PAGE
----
How do we distribute it? Not every piece of content we make is going to make sense on every platform we have access to. Our first priority is always to find ways to extend benefits for our paying subscribers (our premium website members). For instance with our podcasts: we have the #2 comedy and #1 gaming podcast on iTunes, but before we release the audio for download, we offer a live stream of the broadcast to our paying website members. They get to interact with us in real-time and we answer questions and take their suggestions for discussion topics. We have such a huge array of distribution options, I think it’s important to treat each project as unique and tailor the release around the content.

Do we have the resources and ability to produce it? We don’t want to do a bad job on something if we’re short on bandwidth or it is something that is outside of our current level of expertise, but we do try to push ourselves to do bigger and more ambitious projects every year. We’ve got some very big plans for 2014 and we are ready to tackle some exciting new projects, things we’ve never done before but that our audience has been dying to see. We’re not going to disappoint them.

TF: What were some of the challenges you’ve faced? 

MH: Our biggest daily challenge is just maintaining focus.

We want to make sure that our content and our community always come first. That can be tricky when you are running a bustling online store, a massive social web site, managing live events and working with a multitude of different partners from game developers to toy manufacturers to national retailers. The entire company meets every Monday and we all talk about what’s going on. I want everyone to know where we are headed, and to remember that our focus on making awesome content is what is going to get us there.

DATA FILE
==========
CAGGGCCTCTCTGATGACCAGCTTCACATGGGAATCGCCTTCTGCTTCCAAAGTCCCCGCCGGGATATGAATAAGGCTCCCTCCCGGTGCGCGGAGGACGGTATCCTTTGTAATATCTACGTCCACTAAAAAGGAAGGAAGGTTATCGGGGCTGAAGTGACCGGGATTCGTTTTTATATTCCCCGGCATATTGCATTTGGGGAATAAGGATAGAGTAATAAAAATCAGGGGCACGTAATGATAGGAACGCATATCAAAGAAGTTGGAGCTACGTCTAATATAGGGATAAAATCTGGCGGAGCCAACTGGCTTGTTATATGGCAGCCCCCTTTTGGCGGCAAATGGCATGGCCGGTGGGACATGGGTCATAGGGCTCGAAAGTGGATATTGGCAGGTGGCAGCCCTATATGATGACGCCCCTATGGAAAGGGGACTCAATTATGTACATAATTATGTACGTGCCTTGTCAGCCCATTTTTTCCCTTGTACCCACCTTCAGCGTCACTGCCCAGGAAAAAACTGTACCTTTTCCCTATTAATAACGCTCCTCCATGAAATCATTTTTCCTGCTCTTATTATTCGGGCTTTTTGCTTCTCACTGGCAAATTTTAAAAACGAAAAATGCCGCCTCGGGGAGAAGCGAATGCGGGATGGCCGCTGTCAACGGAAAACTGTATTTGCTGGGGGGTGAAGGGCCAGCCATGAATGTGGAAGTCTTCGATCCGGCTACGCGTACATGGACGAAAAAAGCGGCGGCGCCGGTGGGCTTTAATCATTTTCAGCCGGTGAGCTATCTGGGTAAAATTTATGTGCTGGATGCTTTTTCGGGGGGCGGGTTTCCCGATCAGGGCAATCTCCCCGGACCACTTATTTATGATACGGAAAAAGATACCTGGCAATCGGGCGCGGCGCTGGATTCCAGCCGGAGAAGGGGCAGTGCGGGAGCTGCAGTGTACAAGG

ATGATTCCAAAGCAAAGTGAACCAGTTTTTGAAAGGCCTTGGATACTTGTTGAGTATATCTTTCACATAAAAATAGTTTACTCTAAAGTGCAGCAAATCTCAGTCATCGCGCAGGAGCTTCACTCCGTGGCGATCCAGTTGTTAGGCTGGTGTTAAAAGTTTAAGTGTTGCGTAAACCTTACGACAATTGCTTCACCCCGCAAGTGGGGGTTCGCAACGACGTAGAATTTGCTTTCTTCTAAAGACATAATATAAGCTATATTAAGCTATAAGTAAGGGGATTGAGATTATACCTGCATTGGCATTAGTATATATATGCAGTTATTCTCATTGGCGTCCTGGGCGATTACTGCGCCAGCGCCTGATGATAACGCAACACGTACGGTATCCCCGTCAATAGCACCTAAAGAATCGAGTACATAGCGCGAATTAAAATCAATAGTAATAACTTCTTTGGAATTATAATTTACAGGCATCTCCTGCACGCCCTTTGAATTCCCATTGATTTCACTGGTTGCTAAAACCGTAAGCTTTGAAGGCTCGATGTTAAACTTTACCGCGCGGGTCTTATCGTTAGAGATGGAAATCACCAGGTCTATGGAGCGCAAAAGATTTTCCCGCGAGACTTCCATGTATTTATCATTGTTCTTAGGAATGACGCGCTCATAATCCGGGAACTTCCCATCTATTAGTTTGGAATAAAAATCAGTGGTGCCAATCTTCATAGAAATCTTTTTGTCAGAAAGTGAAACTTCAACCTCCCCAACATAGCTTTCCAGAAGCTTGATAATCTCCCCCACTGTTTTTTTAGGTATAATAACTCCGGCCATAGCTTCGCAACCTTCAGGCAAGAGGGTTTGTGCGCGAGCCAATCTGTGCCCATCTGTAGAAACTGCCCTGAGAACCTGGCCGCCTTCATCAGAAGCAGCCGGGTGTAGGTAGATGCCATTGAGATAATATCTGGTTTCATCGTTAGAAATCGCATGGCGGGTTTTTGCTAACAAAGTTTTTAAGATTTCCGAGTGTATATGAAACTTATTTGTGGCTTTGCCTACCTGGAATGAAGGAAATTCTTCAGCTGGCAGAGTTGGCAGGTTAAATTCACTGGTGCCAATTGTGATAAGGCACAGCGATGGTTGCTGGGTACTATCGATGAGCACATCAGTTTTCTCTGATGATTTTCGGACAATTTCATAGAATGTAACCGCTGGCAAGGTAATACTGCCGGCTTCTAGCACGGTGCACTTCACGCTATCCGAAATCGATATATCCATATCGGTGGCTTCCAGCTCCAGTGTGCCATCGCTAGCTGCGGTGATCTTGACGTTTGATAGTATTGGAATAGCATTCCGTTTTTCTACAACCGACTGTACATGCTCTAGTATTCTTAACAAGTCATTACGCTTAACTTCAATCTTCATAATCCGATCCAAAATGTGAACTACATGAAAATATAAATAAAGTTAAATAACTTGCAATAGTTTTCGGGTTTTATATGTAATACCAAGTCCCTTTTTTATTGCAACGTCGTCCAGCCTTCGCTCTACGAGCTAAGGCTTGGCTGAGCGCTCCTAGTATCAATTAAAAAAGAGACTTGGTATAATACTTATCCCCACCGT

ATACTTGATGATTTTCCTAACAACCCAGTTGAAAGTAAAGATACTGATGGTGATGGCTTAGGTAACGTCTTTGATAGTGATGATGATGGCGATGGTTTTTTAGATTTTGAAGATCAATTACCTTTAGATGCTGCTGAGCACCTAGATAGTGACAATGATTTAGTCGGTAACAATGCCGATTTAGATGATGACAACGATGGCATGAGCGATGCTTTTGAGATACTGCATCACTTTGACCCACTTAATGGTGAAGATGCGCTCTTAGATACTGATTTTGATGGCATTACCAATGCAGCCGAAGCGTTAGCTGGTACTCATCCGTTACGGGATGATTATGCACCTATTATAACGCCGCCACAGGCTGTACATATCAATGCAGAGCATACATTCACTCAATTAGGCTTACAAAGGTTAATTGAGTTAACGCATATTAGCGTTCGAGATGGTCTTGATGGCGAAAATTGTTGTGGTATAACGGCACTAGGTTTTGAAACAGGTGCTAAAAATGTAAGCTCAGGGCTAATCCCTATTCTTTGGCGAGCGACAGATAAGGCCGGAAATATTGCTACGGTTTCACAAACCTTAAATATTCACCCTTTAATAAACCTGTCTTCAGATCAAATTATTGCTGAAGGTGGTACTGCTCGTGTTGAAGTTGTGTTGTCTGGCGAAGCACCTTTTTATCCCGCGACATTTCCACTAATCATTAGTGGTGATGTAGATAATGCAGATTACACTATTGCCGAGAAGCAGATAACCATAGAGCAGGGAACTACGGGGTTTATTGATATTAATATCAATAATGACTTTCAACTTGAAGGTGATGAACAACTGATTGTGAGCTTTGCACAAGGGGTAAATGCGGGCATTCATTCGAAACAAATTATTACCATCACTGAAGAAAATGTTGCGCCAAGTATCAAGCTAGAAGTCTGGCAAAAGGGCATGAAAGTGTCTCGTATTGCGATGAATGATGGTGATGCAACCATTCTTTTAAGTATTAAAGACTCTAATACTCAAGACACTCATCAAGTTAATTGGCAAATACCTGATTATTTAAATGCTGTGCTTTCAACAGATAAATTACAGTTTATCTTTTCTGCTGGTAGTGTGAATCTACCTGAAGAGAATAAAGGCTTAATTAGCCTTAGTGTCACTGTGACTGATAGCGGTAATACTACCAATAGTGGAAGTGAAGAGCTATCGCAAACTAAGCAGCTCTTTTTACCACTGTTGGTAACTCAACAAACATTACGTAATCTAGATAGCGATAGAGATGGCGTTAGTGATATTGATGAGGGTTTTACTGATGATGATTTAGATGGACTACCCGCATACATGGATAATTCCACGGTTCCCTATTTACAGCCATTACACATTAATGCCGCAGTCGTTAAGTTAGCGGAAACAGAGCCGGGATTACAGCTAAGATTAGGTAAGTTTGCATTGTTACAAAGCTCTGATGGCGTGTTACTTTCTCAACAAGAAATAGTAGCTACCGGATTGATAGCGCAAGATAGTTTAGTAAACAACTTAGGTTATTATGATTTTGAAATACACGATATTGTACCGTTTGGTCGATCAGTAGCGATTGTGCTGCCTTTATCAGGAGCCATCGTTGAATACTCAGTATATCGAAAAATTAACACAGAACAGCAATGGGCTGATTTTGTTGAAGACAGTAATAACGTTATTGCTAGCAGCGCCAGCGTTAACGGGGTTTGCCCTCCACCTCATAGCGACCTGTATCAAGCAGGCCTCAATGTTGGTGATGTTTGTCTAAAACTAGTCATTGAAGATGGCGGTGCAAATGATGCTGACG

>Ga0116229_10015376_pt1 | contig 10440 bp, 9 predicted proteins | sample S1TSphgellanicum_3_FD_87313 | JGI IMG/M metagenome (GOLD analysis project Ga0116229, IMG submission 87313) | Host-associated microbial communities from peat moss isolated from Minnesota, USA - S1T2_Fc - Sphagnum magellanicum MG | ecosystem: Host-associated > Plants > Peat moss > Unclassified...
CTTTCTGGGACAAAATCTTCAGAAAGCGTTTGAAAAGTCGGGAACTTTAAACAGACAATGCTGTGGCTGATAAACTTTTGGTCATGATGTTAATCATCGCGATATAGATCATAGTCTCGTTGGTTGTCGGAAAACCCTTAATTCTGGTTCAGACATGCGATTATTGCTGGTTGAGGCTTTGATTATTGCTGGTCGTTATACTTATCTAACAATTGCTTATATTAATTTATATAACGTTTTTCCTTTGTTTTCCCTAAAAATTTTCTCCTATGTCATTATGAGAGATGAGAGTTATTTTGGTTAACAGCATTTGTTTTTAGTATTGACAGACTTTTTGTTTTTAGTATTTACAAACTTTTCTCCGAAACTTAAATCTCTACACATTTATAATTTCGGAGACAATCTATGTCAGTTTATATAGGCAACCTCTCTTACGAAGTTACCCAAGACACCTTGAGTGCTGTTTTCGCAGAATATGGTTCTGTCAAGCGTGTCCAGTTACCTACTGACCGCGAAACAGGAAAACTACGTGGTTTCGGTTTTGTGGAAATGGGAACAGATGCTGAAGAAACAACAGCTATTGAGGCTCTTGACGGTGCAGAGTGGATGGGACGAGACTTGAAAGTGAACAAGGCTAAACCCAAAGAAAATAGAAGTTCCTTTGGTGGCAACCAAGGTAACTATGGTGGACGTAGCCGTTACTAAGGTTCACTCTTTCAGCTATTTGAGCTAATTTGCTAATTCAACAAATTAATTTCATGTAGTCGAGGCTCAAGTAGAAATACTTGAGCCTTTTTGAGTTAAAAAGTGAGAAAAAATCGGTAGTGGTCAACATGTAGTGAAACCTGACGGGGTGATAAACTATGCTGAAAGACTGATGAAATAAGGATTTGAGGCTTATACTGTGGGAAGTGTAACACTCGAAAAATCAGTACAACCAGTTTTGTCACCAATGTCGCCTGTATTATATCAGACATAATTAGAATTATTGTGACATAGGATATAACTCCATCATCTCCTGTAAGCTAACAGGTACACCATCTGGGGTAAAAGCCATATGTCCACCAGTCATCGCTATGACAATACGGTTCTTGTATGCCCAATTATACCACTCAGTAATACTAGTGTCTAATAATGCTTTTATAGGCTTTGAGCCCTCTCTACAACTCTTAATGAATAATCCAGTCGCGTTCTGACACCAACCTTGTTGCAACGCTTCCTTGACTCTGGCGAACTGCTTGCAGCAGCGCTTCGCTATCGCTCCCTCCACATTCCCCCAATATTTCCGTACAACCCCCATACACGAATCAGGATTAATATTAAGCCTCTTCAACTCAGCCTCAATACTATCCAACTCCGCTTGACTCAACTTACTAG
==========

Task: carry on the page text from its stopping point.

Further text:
TF: How has being based in Austin been helpful or hurtful? Do you think it’s made a difference?

MH: It’s funny because sometimes you feel like you are not part of the conversation in the industry simply because of location, but then again a lot of those conversations are just noise, or a distraction at the very least. Most of the time, it’s just different groups recycling the same opportunities.

We work with a lot of partners in LA and New York, and we enjoy that process, but we’re not struggling to figure out what we want to do relative to what everyone else is trying to do. We want to work with people that do not limit their mindset simply because of geography.

TF: What are your goals going into 2014?

MH: To produce bigger, bolder and more audacious projects than we ever have before. We want to produce the kind of content that our audience is dying to see, but didn’t expect us to try. We want to continue to set the standard for premium content online and blaze new trails the way we have since we started the company.

TF: If you could give one piece of advice to emerging YouTubers, what would it be?

MH: Be consistent, be optimistic, be true to yourself. Make content that you would want to watch. If you work hard at it, chances are you’ll find other people that want to watch it too.

Rooster Teeth staff and Matt Hullum photos provided by Rooster Teeth.